Tuesday, September 07, 2010

Imaginary Landscapes

Malcolm Tredinnick is a master of GeoDjango, which talks the language of maps. He demonstrated an imaginary landscape he'd devised. The PNG provides texture, but the underlying TIFF, some 19 MB of data, provides the real details.

OpenLayers serves as a clearinghouse, knows where to go for what data to populate the different layers. Show all restaurants of a given type in a given zip code area.

PostGIS supports data selection based on bounding boxes, so when you zoom in or pan, it sends back the right objects.

You'll want to cache tiles, especially the background ones that don't change. Several open source projects do this, and support Python bindings.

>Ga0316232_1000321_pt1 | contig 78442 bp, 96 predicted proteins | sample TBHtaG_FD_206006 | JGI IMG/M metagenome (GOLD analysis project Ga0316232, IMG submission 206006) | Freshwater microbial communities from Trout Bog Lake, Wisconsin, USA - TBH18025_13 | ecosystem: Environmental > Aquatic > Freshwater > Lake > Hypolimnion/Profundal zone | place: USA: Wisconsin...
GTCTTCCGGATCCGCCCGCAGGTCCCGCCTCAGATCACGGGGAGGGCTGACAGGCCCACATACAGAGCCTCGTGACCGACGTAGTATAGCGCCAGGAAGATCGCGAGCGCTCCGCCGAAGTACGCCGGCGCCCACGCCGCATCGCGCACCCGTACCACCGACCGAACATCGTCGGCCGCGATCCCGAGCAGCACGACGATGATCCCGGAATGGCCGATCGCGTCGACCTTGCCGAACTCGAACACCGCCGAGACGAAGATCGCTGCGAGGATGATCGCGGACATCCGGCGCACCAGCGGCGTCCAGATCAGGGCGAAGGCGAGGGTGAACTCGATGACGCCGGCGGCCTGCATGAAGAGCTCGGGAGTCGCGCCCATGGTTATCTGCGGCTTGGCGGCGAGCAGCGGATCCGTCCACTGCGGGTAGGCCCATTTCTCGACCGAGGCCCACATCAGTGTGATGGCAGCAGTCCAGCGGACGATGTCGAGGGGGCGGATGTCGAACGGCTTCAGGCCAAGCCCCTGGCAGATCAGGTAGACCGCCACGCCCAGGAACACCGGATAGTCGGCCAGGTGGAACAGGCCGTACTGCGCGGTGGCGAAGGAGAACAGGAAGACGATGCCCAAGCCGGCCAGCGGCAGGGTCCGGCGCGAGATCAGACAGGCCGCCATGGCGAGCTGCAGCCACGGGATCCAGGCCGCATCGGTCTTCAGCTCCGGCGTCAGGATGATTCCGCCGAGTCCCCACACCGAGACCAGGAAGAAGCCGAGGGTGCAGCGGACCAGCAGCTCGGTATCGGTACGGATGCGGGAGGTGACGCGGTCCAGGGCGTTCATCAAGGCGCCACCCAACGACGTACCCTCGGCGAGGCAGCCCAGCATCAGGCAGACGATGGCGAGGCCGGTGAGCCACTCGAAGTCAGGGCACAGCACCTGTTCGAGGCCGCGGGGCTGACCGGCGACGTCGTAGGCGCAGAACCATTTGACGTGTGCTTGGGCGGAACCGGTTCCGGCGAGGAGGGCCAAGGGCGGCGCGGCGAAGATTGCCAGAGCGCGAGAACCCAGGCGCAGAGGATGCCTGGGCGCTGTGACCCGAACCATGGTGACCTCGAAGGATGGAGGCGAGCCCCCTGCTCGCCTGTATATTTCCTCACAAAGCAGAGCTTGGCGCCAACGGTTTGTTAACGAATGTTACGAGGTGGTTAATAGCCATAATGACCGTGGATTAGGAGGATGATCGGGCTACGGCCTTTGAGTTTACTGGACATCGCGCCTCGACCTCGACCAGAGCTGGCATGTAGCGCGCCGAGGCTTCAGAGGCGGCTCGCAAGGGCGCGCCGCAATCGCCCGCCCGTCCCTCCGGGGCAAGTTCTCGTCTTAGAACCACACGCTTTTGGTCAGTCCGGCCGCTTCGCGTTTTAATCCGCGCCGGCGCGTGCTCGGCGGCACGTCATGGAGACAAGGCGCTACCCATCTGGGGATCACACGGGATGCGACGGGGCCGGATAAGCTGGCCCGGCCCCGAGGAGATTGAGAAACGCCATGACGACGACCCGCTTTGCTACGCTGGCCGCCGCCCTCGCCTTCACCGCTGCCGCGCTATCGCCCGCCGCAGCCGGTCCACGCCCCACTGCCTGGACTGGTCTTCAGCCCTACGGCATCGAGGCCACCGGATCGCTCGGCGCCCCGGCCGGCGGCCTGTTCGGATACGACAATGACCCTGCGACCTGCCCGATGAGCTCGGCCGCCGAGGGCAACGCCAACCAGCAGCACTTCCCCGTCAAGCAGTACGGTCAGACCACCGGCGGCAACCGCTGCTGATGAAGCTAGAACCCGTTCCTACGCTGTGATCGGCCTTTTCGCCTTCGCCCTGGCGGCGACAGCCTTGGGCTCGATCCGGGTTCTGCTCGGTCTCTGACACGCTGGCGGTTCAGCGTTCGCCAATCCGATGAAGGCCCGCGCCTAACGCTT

Mapnik is another piece of the puzzle, a strong source of Earthling data.

Malcolm emphasized the importance of using a whole planet, even if your region is but a small island. The geometry engines all assume a latitude-longitude context.

Given my Geometry + Geography paradigm, I'm of course interested to what extent internal anatomy might be considered a GIS problem. Bodies are not planets, but they are geospatial.

What file formats accommodate both planets and livers? When one zooms in, on a city street, it's worthwhile to show infrastructure, such as under-street pipes, optical fibers.

One zooms in on a body the same way, showing what's inside. Indeed bodies walk on sidewalks.

Geography is all inclusive of special case "scenes" whereas geometry is generic (about shape in general -- what we call "pre-frequency" in Synergetics). Does x3D (VRML) support GIS?